I’m an American and so my cultural reference points are based in N. America. So it’s a tad funny when the BBC puts up this newsmagazine piece:
Quite the snark from the Brits. Fair enough, I suppose.
One thing this really does point to, however, is how effective the Brewers Association is at grabbing attention and doing advocacy. Or if not effective, then at least loud enough to grab attention. What’s important, though, is that in the debate over craft vs. crafty vs. gyspsy vs. nano vs. whatever, one of these definitions is going to achieve a kind of hegemonic status, or you’ll end up with a ghettoization of defnitions into theoretical schools of thought, and getting the BBC to trumpet your definition of “craft” is a win:
Visit a chrome-surfaced bar in London, Stockholm or Amsterdam and you’re likely to find Brooklyn Lager, Sierra Nevada Pale Ale or Odell’s porter on tap.
All are craft beers – a catch-all term defined by the American Brewers Association as the product of “small, independent and traditional” producers.
All I wish is that a) there was more beer on tap here, and b) that it was something from the Brooklyn or Sierra Nevada breweries. I had dinner this week at the one English pub I know of in town and they surprisingly had a pitcher of beer listed on the menu (only place I’ve seen that in Santa Cruz), so we ordered it. But, it was basically just a bomber or two of flat Autentica poured into a pitcher. Bummer, that.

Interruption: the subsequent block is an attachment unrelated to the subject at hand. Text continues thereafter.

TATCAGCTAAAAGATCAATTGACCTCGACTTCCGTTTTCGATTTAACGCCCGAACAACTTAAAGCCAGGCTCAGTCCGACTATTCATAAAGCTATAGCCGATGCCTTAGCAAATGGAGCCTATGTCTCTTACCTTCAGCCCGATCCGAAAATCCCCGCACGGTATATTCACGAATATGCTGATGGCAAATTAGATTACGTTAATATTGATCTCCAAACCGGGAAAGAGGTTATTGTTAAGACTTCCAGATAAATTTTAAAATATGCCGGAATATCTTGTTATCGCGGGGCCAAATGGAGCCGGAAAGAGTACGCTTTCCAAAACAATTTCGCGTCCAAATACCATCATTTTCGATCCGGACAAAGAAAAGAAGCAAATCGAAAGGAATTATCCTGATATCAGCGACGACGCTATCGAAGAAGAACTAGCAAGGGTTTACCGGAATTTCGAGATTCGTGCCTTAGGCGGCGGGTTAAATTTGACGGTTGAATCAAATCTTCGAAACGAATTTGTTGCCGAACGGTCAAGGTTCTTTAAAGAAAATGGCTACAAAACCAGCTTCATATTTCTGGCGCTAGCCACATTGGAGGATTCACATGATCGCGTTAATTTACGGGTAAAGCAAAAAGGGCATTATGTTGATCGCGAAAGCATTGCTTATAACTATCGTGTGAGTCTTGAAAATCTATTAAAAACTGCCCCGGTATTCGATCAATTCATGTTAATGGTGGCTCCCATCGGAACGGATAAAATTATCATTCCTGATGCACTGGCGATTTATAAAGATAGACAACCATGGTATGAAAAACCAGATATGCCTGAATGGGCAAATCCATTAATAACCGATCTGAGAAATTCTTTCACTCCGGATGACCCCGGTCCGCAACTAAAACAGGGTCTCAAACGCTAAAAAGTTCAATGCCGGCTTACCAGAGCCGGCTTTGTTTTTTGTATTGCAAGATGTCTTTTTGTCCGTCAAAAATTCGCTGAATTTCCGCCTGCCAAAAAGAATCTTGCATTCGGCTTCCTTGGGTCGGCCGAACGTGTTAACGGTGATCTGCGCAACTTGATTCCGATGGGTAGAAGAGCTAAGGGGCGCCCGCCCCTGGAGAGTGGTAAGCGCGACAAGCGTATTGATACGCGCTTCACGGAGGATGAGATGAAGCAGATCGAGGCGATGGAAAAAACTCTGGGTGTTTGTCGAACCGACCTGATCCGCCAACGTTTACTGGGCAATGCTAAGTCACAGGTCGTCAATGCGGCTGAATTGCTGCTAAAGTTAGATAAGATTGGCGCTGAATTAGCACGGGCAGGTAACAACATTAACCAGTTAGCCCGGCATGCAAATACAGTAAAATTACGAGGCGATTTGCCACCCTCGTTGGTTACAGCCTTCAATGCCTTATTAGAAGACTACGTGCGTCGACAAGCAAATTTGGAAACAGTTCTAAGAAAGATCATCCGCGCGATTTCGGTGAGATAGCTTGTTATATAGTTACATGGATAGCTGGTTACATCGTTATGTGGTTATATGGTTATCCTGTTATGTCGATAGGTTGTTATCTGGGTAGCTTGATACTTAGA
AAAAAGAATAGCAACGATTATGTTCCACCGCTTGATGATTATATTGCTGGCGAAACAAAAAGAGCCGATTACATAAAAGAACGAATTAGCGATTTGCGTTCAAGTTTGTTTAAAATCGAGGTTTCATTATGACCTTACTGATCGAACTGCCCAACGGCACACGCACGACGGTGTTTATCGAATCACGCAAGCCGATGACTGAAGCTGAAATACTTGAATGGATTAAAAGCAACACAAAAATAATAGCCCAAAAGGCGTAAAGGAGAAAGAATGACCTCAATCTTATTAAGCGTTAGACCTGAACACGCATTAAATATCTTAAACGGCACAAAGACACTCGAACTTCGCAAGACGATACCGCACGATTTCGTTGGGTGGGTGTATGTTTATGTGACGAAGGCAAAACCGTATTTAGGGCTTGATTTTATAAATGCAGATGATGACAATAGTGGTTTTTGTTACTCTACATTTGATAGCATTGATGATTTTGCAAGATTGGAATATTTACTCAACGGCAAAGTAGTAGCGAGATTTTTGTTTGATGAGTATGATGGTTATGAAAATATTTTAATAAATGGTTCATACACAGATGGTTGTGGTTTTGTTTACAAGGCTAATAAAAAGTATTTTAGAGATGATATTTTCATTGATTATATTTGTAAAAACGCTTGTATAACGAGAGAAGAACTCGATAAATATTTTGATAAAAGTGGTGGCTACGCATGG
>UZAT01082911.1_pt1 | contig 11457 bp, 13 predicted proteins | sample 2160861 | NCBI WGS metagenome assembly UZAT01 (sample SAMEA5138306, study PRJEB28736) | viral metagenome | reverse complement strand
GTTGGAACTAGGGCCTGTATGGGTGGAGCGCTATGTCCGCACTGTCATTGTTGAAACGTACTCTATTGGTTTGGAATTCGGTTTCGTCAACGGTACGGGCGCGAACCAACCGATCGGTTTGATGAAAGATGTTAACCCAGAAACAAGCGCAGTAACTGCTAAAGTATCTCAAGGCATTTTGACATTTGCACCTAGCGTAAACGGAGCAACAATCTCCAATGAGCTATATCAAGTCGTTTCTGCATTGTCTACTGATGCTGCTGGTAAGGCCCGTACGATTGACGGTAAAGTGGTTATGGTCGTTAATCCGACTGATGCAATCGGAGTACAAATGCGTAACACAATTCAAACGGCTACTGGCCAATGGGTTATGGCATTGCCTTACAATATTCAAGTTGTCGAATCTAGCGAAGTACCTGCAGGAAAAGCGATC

In the craft vs. crafty debate, I’m fairly ambivalent. I like Blue Moon, and I like that it’s widely available. I’m glad that a friend back in Wisconsin can bring home cases of it because SABMiller provides him a job. Granted, not all of the Blue Moon brands are particularly good, so avoid them. If you get even snippier, down to the craft vs. gyspsy debate, I go back to the word “craft,” or even “artisan” and “farmhouse,” which evoke somebody brewing in their kitchen, shed, or barn at a very small and infrequent scale. It’s no disrespect intended to those who’ve put in decades of sweat and tears to make their business work…although in writing that I realize that it reeks of subtle disrespect.
So let me rephrase that: while ambivalent on say, a principled level, I’ll still express a preference for the smaller business that could use my support and business as well. It’s not pure capitalist economics, but I’m not purely a rational consumer, and I’m allowed to make decisions on such irrational aesthetics as how a brewery makes or markets their product.